Documents recently unclassified by the State Archives reflect the gap between the original positions held by the Jewish and Palestinian mainstreams. The minutes of a January 1994 discussion about Israel handing control of Gaza and the West Bank town of Jericho to the Palestinian Authority illustrate this gap. According to the document, Foreign Minister Shimon Peres told Prime Minister Yitzhak Rabin, “You are giving them a lousy thing. You would not have agreed [to accept it].” Rabin responded, “Ben-Gurion would have agreed to accept the partition plan,” adding, “He [PLO leader Yasser Arafat] is getting a tremendous thing. He never dreamed.”
The vast majority of Jewish Israelis do not recognize that in the partition plan advocated by the most moderate Palestinians, the border of their future state runs along the Green Line or that all the settlements Israel built to its east were erected on foreign land. The pervasive view in Israel paints the Palestinians as serial rejectionists who never miss an opportunity to miss generous opportunities, including President Donald Trump’s recently unveiled West Bank annexation plan, the incongruously dubbed “deal of the century.”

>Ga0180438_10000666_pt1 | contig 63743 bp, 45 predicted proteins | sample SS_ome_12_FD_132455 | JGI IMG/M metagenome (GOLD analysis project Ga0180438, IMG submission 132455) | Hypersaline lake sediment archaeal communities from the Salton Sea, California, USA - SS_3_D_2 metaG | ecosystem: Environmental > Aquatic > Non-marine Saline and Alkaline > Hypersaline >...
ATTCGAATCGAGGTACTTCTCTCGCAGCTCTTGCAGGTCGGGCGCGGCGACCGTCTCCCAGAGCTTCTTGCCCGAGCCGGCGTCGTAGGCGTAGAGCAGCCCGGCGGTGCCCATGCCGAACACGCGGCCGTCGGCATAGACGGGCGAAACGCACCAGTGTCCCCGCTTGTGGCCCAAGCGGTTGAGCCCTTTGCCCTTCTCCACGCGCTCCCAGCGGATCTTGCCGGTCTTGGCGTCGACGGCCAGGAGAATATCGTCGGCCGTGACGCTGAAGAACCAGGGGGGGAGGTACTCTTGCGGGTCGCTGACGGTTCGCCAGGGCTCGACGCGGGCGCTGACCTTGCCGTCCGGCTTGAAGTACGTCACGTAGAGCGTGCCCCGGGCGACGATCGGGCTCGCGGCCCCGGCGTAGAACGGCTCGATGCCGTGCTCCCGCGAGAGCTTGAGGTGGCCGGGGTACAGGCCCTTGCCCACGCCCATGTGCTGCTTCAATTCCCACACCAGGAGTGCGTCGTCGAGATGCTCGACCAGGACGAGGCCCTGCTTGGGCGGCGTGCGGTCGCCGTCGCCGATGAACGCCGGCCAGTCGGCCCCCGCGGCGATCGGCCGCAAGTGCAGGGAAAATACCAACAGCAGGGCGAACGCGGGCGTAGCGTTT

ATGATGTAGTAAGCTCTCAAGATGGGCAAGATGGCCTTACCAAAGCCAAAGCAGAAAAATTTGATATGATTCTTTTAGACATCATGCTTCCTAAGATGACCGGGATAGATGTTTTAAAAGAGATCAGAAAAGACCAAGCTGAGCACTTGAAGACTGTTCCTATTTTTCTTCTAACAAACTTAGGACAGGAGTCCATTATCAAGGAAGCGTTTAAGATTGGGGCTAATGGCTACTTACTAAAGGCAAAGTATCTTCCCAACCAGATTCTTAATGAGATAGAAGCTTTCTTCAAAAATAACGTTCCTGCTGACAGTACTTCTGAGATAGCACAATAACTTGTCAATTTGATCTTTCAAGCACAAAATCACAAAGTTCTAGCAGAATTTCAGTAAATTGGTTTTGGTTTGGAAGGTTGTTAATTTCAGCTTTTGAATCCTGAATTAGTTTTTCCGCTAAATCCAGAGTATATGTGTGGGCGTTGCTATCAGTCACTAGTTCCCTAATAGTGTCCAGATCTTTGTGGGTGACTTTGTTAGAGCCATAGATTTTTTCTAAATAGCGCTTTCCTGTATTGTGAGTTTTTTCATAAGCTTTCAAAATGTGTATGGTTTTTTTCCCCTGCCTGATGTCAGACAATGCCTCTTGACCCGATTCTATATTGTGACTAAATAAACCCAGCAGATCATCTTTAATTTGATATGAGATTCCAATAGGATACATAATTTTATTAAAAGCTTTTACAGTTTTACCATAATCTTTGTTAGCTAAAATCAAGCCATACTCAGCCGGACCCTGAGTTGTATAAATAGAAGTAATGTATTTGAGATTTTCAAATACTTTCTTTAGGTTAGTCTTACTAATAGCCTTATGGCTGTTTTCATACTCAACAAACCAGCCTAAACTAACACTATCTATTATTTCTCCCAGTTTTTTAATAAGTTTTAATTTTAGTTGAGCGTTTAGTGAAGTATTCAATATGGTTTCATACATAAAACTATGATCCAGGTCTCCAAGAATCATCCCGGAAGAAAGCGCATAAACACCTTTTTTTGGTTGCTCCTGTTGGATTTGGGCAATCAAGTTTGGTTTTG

While the spread of the coronavirus generates panic, Israelis have reacted with equanimity to the strengthening occupation virus verging on apartheid. While the coronavirus kills its victims, in the Israeli-Palestinian conflict people kill each other. At some point, a cure will presumably be developed for COVID-19 and perhaps even a vaccine against the virus that has declared war on humanity. On the other hand, there is no sign of a cure being found for the disease of the occupation. Instead of investing in efforts to boost Israel’s immune system against nationalist and religious zealotry, Israelis are submitting to leaders who undermine the immune system of their country's democracy.
Sadly, glad tidings for the people of Israel will not emerge from the 23rd Knesset. After Israelis get a taste of life under siege, albeit a light one, maybe they will start to understand what their Palestinian neighbors have been experiencing for years and realize that a cure must be found for that virus, too.